Moderator’s Comment: Does the increase in second generation Asians and other non-English speaking populations suggest that non-English language marketing
will no longer make sense in the not-too-distant future?

Thomas Tseng – Moderator

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4 Comments on "2005: The Year of Asian American Media"


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Charlie Moro
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Charlie Moro
15 years 10 months ago

The advent of sub-groups within what were once considered sub-groups within American culture is a normal progression. Think about the transition of the original MTV to four and five music video programs each geared to its own genre. The assimilation of existing ethnic groups is good from the perspective of “being able to communicate in English,” however, all of these ethnic groups will need to be addressed in some way with a reflection of their core values. And the continuing influx of ethnic groups (non-English speaking) into the US will continue to drive native language communication.

Rupa Ranganathan
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Rupa Ranganathan
15 years 10 months ago
Yes, my good friend Thomas is right. Asian American media is going to rock and roll this year. And we are all going to be the better for it. Speaking of the 2 million plus Asian Indian Desis, it would be too simplistic to even think that English language media could ever overtake the vibrance of India’s linguistic plurality, so central to her cultural ethos. It will never be an “either/or” situation, more of a “this and that” woven seamlessly together. For the benefit of those who are not familiar with that defining word used by Asian Indians for self identification, the word “Desi” simply means “from the country.” But it overflows in emotional bonding. To catch a glimpse of what this stands for, log on to Netflix.com and order Swades (meaning my country), a blockbuster Bollywood release starring superstar Sharukh Khan. Even as in the case of the Hispanic market, as the English-dominant cross-section of the target market segment continues to grow, there needs to be a new suite of products, services and indeed… Read more »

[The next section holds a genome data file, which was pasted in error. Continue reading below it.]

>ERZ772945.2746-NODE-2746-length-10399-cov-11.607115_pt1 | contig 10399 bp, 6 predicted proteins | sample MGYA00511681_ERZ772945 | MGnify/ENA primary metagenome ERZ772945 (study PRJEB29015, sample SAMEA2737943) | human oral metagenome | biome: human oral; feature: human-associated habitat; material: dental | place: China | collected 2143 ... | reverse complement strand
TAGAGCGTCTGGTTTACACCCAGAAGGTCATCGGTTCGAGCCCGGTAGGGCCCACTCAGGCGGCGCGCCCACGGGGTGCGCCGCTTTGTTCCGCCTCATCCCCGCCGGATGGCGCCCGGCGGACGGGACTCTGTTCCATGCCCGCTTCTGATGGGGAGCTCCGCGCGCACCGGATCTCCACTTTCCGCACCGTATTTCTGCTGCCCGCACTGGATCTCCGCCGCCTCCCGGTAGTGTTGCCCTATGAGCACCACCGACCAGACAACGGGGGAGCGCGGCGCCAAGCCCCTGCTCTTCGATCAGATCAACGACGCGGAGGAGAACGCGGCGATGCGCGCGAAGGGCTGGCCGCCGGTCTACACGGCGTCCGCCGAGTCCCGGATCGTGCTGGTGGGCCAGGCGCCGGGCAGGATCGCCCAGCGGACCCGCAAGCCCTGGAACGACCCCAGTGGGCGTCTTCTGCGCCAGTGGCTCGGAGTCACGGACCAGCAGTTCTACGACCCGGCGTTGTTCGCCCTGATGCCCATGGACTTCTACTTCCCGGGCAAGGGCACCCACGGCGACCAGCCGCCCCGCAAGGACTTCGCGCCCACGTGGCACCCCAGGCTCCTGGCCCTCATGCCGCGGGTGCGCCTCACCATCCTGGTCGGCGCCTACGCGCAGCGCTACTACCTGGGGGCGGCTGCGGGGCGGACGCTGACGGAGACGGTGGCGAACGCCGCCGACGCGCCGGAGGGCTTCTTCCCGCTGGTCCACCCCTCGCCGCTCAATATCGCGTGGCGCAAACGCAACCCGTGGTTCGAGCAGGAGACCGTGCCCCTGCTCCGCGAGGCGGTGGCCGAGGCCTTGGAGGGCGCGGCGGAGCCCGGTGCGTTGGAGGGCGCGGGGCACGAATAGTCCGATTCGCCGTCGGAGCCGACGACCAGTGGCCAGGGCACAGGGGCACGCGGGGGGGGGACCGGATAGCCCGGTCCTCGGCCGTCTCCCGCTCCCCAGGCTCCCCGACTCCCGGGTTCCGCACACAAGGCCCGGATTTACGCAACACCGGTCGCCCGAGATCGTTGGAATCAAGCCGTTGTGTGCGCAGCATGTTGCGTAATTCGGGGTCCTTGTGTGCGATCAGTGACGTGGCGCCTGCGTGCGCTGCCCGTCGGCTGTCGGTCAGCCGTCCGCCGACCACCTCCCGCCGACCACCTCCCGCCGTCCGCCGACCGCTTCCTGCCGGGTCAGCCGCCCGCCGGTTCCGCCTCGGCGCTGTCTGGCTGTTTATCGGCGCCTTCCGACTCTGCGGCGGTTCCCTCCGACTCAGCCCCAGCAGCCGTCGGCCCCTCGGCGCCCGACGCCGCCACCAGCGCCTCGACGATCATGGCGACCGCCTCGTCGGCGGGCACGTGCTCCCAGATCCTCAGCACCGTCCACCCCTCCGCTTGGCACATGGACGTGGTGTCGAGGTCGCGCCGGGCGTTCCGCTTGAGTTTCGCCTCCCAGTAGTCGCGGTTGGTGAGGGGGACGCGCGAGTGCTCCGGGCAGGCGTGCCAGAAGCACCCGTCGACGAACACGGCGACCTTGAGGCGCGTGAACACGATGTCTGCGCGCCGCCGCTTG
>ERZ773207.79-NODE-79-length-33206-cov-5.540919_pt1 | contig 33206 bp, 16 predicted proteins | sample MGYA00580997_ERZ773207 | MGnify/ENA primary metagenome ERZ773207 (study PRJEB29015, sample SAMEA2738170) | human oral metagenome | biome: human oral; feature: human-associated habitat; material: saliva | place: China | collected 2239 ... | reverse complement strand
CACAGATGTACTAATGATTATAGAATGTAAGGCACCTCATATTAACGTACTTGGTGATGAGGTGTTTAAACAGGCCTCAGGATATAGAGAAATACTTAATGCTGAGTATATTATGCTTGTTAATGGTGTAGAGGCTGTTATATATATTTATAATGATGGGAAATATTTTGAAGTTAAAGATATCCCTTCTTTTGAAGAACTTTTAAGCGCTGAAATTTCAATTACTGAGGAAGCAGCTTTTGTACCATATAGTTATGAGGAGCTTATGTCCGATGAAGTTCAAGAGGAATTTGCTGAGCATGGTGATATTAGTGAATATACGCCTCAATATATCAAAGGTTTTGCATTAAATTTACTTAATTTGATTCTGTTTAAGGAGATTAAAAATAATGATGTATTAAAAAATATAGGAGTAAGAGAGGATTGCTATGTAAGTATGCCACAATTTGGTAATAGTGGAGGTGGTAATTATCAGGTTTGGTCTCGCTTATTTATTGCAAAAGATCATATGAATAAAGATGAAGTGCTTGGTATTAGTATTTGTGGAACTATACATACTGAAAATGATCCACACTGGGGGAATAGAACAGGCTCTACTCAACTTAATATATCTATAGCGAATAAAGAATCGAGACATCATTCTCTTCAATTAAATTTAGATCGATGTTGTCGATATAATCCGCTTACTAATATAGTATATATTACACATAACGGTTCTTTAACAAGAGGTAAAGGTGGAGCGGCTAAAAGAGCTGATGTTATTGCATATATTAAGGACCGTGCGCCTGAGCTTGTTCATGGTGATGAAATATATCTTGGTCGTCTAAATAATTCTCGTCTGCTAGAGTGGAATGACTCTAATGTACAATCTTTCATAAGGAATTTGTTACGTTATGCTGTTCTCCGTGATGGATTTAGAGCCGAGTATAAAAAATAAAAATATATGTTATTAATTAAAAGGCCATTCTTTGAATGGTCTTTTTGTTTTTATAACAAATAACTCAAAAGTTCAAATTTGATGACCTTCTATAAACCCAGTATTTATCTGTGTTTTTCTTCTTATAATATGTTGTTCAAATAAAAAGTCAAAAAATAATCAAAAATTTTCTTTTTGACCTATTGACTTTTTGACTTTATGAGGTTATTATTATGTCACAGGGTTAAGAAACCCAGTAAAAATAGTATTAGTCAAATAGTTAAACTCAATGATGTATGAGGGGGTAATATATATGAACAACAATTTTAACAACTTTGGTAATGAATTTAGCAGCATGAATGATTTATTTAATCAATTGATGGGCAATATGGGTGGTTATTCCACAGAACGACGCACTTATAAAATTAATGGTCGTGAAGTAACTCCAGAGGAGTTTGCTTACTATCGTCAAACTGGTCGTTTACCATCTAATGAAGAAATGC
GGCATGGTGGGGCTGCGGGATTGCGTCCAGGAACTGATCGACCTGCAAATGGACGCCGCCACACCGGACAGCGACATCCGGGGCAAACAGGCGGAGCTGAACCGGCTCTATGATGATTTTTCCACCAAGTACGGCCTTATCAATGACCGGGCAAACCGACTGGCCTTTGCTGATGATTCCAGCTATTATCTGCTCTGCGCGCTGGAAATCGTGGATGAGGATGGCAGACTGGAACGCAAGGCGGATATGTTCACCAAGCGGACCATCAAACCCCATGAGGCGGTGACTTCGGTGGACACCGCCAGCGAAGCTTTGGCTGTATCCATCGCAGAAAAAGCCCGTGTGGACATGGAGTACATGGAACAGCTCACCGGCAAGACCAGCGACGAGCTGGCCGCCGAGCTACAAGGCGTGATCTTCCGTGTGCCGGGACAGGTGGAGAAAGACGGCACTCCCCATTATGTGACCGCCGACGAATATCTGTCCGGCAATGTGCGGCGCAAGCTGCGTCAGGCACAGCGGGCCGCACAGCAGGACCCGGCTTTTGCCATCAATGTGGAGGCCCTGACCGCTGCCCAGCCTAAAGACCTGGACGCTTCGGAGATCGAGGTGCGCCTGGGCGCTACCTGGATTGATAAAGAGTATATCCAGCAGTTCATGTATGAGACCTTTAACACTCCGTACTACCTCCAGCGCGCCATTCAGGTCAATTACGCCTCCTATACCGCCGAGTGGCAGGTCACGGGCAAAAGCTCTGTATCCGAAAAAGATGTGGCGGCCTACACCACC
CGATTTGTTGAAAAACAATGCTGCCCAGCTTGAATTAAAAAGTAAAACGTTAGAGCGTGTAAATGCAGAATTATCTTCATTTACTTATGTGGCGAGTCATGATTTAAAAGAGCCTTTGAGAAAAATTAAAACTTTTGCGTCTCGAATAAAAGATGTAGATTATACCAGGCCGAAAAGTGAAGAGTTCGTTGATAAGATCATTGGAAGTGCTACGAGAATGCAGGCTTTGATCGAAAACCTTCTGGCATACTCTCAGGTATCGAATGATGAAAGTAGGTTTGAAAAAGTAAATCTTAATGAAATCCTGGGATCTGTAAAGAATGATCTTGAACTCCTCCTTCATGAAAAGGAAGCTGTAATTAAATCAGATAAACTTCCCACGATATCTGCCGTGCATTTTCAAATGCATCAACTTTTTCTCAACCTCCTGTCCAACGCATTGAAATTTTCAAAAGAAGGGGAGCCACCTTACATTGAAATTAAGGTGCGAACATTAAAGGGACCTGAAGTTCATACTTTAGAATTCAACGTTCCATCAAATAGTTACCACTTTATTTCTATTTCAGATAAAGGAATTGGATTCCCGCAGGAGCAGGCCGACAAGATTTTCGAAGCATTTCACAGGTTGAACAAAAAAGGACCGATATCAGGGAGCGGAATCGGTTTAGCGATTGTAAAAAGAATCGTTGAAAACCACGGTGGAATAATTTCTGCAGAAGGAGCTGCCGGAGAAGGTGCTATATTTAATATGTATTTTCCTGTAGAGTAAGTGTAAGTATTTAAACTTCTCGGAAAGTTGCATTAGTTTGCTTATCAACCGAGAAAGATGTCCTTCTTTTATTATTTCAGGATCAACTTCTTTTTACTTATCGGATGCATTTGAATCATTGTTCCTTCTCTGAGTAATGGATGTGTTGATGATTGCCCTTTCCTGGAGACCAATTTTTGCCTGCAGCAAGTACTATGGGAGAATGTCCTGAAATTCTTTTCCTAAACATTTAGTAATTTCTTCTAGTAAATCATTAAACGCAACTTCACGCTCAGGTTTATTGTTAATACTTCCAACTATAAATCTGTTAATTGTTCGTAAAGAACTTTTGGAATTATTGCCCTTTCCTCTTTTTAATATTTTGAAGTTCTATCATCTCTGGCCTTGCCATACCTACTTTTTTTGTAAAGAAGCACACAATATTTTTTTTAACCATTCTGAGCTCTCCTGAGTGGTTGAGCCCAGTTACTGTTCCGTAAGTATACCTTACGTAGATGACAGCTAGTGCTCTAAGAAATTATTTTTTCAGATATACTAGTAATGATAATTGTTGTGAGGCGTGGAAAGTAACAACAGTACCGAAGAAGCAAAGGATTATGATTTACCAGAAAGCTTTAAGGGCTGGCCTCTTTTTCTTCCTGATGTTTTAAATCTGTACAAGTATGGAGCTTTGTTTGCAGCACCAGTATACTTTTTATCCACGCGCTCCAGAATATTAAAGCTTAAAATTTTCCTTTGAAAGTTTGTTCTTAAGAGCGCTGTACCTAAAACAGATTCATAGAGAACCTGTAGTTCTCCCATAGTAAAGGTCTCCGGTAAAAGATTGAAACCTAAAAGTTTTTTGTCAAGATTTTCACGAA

Virgilio Perez Pascoe
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Virgilio Perez Pascoe
15 years 10 months ago

While English will continue to be the dominant language for marketing communications (and a mark of “elitism” for some ethnic groups), “connecting” in some local languages will also be important to look for additional loyalty to a brand or service. But this will not occur with all ethnic groups….there are too many local languages in India, China and in general, the South China Sea basin, to make it practical to reach all groups. However, purchasing and usage customs and habits of significant and important ethnic market targets should be known at the store floor….and that requires a thorough knowledge of the shoppers’ habits.

Hillel A
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Hillel A
15 years 10 months ago

I would first look at the analysis done by the cable company. Due to high inflow of the Asian in America, it’s time for statistics again. A market study has to be done. But one thing which should not be neglected is that customers are king for the company. Analysis will show region wise how things have to be applied, but English will dominate the market as it is spoken/understood worldwide.